State Police horses, dogs participate in blessing of the animals ceremony

After the blessing, Father Fraini gave a carrot snack to all the horses.
After the blessing, Father Fraini gave a carrot snack to all the horses. (Lane Turner/Globe Staff

Ten horses from the Massachusetts State Police Mounted Unit and several dogs from the K-9 Unit were blessed by a chaplain on Tuesday morning in a ceremony State Police said they hope becomes an annual tradition.

The blessing, performed by Father Frederick Fraini III at the mounted unit headquarters in Acton, served to strengthen the ties between the animals and their troopers and officers, as well as to highlight the importance of animals in police work, said Sergeant Maureen Wesinger-Lewis, commander of the State Police Mounted Unit.

“It really makes that bond with your horse and dog just that much stronger,” she said. “Even if you’re not someone who goes to church, just knowing that your animal was blessed brings back that connection.”


Wesinger-Lewis, who’s been partnered with her 19-year-old Clydesdale, Scotty, for four years, said she feels confident the horses also respect the bond they have with their riders.

“I really think they know their role, their job, and what they’re doing. They rely on you to be there for them,” she said. “My horse, I don’t even have to have him hooked up, he’ll just follow me around.”

The State Police horses and dogs were joined by a horse from the Boston Park Ranger Mounted Unit and two from the Plymouth County Mounted Unit, Wesinger-Lewis said.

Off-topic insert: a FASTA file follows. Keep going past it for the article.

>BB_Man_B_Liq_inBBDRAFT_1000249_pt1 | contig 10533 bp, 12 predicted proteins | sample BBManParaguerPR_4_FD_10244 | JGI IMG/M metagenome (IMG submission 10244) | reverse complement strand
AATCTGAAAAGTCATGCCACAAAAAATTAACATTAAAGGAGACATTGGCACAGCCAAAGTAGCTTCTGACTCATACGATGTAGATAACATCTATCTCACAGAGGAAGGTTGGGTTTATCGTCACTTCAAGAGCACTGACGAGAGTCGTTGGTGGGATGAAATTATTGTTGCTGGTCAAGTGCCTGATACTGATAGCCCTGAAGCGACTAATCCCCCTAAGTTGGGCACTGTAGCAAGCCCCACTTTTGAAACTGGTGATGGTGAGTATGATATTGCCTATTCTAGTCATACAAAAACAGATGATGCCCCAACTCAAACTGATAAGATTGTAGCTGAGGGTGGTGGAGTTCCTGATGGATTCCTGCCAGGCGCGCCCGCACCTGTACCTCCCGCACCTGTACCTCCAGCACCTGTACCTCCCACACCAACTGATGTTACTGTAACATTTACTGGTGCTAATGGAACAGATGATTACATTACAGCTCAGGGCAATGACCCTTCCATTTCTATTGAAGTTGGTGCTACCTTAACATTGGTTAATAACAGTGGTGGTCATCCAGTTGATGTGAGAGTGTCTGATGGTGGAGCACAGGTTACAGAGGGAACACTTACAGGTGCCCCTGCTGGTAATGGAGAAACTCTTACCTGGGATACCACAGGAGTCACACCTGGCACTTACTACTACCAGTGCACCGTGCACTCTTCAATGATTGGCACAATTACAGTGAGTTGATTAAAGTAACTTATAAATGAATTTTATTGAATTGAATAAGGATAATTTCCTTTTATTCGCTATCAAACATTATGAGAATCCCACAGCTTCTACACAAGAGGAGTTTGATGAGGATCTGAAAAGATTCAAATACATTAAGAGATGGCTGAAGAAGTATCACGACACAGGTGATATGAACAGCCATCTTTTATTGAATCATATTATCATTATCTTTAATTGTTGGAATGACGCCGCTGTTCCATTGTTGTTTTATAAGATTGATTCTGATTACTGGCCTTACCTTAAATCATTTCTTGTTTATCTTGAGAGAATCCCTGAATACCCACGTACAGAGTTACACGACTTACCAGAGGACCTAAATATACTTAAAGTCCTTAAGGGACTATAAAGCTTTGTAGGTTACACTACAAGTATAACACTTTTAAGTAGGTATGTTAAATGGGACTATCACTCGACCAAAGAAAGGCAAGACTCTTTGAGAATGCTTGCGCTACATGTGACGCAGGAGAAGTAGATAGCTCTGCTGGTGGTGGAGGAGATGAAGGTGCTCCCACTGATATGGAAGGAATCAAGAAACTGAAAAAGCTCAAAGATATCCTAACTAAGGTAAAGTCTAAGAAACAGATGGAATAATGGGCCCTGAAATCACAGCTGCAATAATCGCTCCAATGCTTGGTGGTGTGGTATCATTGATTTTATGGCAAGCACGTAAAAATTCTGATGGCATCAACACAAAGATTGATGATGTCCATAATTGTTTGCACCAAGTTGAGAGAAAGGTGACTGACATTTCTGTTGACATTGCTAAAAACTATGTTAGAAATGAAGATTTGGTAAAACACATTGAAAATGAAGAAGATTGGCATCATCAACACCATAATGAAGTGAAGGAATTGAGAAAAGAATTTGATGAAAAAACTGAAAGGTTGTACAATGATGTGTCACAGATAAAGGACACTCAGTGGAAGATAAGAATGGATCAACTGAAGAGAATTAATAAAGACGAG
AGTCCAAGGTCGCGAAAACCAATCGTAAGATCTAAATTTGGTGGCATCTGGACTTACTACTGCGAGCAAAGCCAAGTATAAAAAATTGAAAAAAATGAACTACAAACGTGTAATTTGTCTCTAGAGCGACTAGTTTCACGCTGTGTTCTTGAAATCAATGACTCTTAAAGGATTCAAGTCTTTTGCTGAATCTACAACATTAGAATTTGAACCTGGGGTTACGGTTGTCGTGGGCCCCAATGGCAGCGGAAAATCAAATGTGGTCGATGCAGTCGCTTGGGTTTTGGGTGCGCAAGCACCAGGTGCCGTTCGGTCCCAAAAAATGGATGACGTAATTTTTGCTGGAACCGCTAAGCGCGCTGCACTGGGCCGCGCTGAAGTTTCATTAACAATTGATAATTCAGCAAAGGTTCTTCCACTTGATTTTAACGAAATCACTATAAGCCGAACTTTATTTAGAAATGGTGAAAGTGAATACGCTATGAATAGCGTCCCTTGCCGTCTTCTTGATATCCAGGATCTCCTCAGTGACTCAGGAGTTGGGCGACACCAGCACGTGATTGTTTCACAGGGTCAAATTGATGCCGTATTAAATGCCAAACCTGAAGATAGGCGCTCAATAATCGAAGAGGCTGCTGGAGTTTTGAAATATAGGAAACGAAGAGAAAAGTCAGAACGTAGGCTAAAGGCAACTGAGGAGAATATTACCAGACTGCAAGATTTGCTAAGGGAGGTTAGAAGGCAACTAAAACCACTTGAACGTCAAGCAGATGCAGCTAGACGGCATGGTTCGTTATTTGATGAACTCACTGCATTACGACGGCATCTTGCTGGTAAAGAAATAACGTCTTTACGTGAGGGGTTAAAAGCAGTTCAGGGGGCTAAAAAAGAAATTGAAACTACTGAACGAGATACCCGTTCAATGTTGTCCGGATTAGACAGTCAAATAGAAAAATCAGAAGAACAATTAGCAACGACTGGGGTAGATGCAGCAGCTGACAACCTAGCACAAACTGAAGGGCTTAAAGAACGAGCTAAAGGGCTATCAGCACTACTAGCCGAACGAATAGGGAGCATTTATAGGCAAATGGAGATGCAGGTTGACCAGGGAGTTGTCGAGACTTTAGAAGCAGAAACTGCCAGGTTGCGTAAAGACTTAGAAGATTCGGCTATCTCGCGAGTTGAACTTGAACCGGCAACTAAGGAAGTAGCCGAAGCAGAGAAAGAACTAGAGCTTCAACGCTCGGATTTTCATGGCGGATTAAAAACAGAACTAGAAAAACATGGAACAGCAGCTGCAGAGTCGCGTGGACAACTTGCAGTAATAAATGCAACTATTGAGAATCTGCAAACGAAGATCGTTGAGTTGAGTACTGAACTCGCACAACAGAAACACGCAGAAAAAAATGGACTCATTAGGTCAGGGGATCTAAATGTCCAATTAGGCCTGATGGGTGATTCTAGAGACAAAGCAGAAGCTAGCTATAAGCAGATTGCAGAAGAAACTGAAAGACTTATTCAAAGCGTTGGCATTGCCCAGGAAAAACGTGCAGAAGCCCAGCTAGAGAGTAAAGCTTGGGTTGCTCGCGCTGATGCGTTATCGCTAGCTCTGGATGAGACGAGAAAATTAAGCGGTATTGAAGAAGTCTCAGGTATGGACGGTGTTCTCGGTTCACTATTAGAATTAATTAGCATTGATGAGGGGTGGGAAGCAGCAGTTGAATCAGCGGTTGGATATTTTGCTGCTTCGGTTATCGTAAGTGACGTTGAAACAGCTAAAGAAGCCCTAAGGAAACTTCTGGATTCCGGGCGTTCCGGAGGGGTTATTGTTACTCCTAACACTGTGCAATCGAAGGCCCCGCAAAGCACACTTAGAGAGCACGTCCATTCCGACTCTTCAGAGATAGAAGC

A State Police officer patted his dog after the blessing.
A State Police officer patted his dog after the blessing.Lane Turner/Globe Staff

She also extended the invitation to several mounted units in New Hampshire and Rhode Island, but the event came together last minute, and many were unable to attend this year.

“Hopefully, we can make this more of an annual thing and have more horses and dogs in the future,” she said. Wesinger-Lewis said despite the negative effects of last-minute planning, the blessing was a hit among troopers, and even more so for their horses and dogs.

The chaplain opened with a prayer, spoke briefly about the blessing of the animals, and then sprinkled them with holy water, Wesinger-Lewis said. After the blessing, the dogs were given treats and the horses munched on carrots. It was the best part of the day for the stars of the show, said State Trooper David McCann, a member of the mounted unit.


“My horse loved it,” he said. “They were stuffing carrots in his mouth.”

McCann, who’s been with the mounted unit for 18 years, participated in blessing ceremonies with his horse around 10 years ago, before they fizzled out of fashion for State Police.

Alyssa Meyers can be reached at alyssa.meyers@globe.com. Follow her on Twitter @ameyers.